- Because there were discrepancies, the Supreme Court authorized a team of three famous doctors to investigate and produce a report on Aruna Shanbaug’s actual mental and physical state to gain a better picture of the issue. Doctors looked at her whole medical history and concluded that her brain was not dead. She understands and reacts to situations in her unique way.
- Aruna’s body language also did not indicate that she was willing to end her life. Neither the hospital’s nursing personnel nor the hospital’s medical team was sloppy in their treatment of her. As a result, the doctor believes that euthanasia is not required in this situation. She held this role for 42 years until she died in 2015.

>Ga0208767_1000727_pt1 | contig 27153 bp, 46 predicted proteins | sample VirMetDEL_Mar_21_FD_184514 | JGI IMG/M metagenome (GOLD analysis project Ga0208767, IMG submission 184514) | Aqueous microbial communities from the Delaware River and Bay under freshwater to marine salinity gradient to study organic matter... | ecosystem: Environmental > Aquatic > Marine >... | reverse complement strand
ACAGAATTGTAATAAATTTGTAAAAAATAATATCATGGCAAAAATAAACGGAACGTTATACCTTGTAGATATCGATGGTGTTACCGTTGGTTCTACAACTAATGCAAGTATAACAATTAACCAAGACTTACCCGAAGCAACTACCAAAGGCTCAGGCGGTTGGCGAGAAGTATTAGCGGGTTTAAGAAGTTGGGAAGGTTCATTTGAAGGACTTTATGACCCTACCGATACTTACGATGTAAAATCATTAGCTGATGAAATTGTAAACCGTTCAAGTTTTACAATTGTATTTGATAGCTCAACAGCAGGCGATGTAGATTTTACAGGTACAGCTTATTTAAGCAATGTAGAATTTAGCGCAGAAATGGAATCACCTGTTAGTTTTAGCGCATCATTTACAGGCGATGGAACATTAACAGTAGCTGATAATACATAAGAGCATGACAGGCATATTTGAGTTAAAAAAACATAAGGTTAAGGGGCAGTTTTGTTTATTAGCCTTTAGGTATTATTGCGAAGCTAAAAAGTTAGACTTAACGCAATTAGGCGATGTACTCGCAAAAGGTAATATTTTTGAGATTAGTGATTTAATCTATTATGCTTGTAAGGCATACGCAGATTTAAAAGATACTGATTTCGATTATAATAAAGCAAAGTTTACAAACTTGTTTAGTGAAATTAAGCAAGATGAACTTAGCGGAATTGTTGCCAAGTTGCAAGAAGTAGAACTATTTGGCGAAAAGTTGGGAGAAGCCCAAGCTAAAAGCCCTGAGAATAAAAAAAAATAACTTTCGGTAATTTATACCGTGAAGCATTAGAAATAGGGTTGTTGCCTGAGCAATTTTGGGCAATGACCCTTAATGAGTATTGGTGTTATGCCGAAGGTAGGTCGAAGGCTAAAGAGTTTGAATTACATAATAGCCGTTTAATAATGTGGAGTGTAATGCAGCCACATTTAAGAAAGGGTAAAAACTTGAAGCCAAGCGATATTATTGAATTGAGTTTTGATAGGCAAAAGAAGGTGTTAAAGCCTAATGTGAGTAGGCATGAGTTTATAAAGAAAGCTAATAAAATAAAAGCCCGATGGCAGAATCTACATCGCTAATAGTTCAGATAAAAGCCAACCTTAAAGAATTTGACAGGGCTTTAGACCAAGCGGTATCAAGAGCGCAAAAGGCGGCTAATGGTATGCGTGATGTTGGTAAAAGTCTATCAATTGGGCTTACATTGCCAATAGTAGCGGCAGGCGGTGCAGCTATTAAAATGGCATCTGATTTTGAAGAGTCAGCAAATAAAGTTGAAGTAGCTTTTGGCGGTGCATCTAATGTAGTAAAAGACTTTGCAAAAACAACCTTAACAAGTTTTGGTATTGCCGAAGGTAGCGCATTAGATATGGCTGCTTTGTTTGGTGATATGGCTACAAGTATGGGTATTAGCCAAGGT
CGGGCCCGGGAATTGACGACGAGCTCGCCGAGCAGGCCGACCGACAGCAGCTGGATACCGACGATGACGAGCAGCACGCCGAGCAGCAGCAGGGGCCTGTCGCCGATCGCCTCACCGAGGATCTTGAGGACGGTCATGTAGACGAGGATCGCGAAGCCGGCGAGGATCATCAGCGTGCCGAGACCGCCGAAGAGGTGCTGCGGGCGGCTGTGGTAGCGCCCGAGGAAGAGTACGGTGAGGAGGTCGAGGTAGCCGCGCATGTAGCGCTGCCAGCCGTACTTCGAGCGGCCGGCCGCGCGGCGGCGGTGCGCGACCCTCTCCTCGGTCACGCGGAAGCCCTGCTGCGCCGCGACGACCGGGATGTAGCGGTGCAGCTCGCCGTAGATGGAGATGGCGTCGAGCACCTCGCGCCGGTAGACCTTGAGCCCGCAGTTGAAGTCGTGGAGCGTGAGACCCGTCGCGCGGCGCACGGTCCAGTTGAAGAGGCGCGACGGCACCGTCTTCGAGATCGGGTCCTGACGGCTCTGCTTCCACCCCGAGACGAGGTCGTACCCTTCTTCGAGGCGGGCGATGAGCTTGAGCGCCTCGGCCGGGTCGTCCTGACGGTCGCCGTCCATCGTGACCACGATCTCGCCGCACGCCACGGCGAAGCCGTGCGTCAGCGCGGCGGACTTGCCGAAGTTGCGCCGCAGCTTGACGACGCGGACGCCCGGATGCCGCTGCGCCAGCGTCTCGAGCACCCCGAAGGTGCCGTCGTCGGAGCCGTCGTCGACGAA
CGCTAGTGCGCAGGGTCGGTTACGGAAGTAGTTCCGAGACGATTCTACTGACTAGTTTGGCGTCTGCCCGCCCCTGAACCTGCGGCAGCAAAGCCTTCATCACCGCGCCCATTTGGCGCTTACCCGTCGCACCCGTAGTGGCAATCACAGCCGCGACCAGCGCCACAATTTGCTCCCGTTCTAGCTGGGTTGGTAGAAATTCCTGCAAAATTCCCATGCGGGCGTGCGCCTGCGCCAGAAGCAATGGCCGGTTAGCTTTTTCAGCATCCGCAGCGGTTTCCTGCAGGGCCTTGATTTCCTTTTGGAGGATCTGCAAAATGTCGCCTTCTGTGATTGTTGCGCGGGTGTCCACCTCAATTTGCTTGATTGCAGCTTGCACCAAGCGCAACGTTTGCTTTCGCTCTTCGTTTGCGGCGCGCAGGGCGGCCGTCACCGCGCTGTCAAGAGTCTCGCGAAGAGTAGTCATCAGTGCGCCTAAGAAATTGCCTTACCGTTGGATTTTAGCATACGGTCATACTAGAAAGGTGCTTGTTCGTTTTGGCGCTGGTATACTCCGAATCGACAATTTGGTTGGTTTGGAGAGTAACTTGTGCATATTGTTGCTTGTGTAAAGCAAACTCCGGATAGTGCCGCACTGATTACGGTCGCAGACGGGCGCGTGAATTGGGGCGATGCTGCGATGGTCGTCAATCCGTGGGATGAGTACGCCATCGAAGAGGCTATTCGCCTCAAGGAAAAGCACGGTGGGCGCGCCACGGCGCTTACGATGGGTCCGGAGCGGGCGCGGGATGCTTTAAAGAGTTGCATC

Concept of ‘Right to Die’ with Case Laws:
To decide on the aforementioned issues, the court divided euthanasia into two categories: voluntary and non-voluntary. Voluntary euthanasia occurs when the patient’s consent is obtained, but non-voluntary euthanasia occurs when the patient’s consent is unavailable, such as when the patient is in a coma or otherwise incapable of giving consent.
- The claim in State of Maharashtra v. Maruty Shripati Dubal was that Section 309 of the IPC was unconstitutional because it violated Articles 19 and 21 of the Constitution. The Bombay high court ruled in this case that “right to life” encompasses “right to die,” and section 309 was repealed. In this case, the court stated unequivocally that the freedom to die is not unnatural; it is simply exceptional.
- In the case of P.Rathinam v. Union of India, it was determined that Article 21 covers the “right to die.” Article 21 contains good content, according to P. Rathinam, and its reach is not solely negative.